Portland Beavers

Mount St. Helens: 40 years ago to the day and not much has changed

Mount St. Helens: 40 years ago to the day and not much has changed

It was shaping up to be an eventful Sunday in Portland on May 18, 1980. I just had no idea, early that morning, how eventful it would be.

I was covering the Portland Beavers for the Oregon Journal in those days and had an afternoon game to write about, in what was then Civic Stadium.

But that wasn’t what I was looking forward to on that Sunday afternoon. My son, Will, turned six on May 18 and his birthday party was scheduled to take place in the left-field bleachers at the ballpark. I was excited about seeing all those six-year-olds scrambling around the roomy bleachers having a good time.

But you know by now, that day turned dark. Literally. And of course, that game was postponed because Mount St. Helens -- which had been ominously angry since late March -- finally exploded. And I mean REALLY exploded.

It sent a plume of ash 15 miles high. The top 1,300 feet of the mountain was blown away -- gone. A lethal flow of searing hot ash and gas flowed down what was left of the mountain.

Ash turned day into night all over the Pacific Northwest and managed to hit 11 states. The direct death toll took days to figure, but the final number was set at 57.

And the aftermath was pandemic like. The ashfall was everywhere -- and dangerous. Some of the ash contained glass shards and pumice, making masks mandatory for those outside in the midst of it.

It was all over roads and cars and I recall how careful you had to be about getting it off your car because of the scratches it would cause.

Portland wasn’t the hardest hit area, though. We were lucky. Winds carried most of the ash in a northeasterly direction, with Yakima and Spokane hard hit.

And there was a psychological toll, too. Nobody was quite sure what would happen next. Would Mt. Hood blow? Or of more concern to Portlanders, what about Mt. Tabor? Would there be some sort of chain reaction there, causing it to erupt?

Or did you not know that Portland is one of only six cities in the country with an extinct volcano within its city limits?

For a while, the Pacific Northwest lived with tragedy of lives and property destroyed and even longer with the worry of another eruption, either at Mount St. Helens or somewhere else.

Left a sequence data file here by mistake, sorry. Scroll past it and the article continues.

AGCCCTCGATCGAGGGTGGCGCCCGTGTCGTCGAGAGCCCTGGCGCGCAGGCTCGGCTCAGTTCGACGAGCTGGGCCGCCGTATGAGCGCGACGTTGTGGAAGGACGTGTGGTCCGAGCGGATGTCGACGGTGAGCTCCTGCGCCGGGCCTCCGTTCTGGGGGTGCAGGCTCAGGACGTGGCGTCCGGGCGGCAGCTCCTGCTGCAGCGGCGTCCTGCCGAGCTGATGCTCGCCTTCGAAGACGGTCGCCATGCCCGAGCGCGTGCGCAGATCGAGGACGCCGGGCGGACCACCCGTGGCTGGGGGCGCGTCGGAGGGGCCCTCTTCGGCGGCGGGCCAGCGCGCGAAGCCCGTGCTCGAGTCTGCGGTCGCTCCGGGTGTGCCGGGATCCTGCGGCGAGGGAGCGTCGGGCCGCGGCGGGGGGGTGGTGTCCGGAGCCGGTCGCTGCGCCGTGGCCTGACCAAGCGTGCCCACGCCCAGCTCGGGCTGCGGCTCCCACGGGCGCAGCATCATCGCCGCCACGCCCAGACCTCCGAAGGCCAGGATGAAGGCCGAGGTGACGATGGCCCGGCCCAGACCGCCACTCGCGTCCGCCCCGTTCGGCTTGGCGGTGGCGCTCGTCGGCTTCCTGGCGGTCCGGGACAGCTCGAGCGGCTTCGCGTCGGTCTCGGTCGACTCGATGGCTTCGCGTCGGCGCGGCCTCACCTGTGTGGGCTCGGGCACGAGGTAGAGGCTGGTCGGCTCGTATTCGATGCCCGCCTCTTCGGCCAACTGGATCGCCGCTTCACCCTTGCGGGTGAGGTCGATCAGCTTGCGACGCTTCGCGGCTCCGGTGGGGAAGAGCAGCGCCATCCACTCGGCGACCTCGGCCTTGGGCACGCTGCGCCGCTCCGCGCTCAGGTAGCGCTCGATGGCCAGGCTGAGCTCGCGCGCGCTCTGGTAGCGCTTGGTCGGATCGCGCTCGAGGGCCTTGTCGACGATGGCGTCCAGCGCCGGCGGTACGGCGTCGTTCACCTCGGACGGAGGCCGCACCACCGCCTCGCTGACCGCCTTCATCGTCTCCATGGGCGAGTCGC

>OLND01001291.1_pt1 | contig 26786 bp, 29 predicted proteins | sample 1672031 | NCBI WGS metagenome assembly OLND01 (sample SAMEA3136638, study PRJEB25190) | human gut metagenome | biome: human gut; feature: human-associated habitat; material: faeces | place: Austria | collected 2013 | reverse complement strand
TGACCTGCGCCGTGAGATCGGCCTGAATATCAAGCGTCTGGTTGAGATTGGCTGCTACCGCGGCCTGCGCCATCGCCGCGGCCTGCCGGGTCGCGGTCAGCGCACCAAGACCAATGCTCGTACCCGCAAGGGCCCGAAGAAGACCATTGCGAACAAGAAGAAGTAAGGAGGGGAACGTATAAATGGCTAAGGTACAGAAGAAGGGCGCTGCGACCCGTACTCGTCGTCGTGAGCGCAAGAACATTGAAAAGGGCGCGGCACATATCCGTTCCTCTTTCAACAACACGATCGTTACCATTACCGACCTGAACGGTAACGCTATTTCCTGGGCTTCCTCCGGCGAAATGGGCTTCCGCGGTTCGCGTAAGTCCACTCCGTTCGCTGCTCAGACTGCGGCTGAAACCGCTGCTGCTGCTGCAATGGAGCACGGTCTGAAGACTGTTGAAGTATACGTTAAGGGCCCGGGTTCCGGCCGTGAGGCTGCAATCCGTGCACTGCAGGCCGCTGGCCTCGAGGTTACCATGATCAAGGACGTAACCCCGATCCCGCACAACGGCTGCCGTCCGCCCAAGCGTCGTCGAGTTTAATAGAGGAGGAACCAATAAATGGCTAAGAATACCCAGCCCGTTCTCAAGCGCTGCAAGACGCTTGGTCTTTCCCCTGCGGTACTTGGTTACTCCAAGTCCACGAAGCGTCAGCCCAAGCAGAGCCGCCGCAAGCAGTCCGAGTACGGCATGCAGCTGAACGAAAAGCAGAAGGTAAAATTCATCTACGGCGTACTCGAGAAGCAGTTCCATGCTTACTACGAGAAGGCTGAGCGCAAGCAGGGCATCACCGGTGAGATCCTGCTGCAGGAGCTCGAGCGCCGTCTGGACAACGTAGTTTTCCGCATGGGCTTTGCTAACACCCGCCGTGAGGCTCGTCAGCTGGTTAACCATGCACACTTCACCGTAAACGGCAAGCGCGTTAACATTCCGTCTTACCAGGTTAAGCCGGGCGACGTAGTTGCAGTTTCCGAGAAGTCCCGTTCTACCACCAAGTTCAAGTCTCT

It eventually went away, though, just as the ash did.

The Beavers took a few days off before resuming their schedule. The birthday party eventually happened, too, at home a few days later.

The 6-year-old has turned into a 46-year-old, to be celebrating tonight with Mexican food, a brownie sundae and his family, socially distancing far away, in Kentucky.

Again, though, with no baseball game to watch. And I think we both are a bit sad about that, just as we were 40 years ago.

My Jerry Krause story -- when it came time for money, the man vanished

My Jerry Krause story -- when it came time for money, the man vanished

All of a sudden, Jerry Krause is a famous man again.

The former general manager of the Chicago Bulls was a big part of the first two episodes of “The Last Dance” Sunday night -- playing his role as team punching bag.

It was incredible how it turned out for Krause, who died in 2017. He drafted, signed or traded for every player on those championship Chicago teams except the most important one -- Michael Jordan -- and he seemingly couldn’t wait to tear that team up and prove to the world he was smart enough to do it all again.

But the fact was, the only other person on the planet who bought that idea was the team’s owner, Jerry Reinsdorf -- who probably liked the idea that he could shrink his team’s payroll by starting to rebuild.

Krause was derided by everyone in Chicago, most of whom took their cue from the Bulls’ players, who called Krause "Crumbs," because he always seemed to have a few on the front of his shirt.

Chicago Tribune columnist Bernie Lincicome wrote this after Krause was named the NBA’s executive of the year:

"While it is true that Krause and [team mascot] Benny the Bull have never been seen together, I discount all rumors that they are the same creature. For one thing, Benny has another suit."

A lot of people don’t know this, but Krause once briefly served as general manager of the Triple-A Portland Beavers. I was a clubhouse boy for the team at that time and my younger brother, fresh out of Little League, was a bat boy, for which he was paid the princely sum of a dollar a game.

But Krause was never around to come across with the money. My brother would drop by the office, located deep in the cold and dark bowels of what was then Civic Stadium, looking for a check or for Krause himself.

The man was never around.

Finally, one day I happened to be standing outside as my brother entered for another fruitless attempt to get the twenty bucks or so that the Beavers owed him.

And I saw Krause exiting from the backdoor of the office, looking over his shoulder to see if anyone saw him.

Fortunately, Krause was either let go or quit that job soon after that. I don't think he even made it to mid-season.

"They paid me $8,700 for that job," said Krause later, "and I just about went out of my mind. I wanted to get back to scouting."

Certainly, there was an overall sigh of relief from ballpark personnel when he left.

Later, when he showed up as the GM of the Bulls, I was shocked. But when players began to display public disgust at not being able to get more money out of that team, I wasn’t surprised.

I wanted to tell them, when you want to ask him for your money, he won't be there.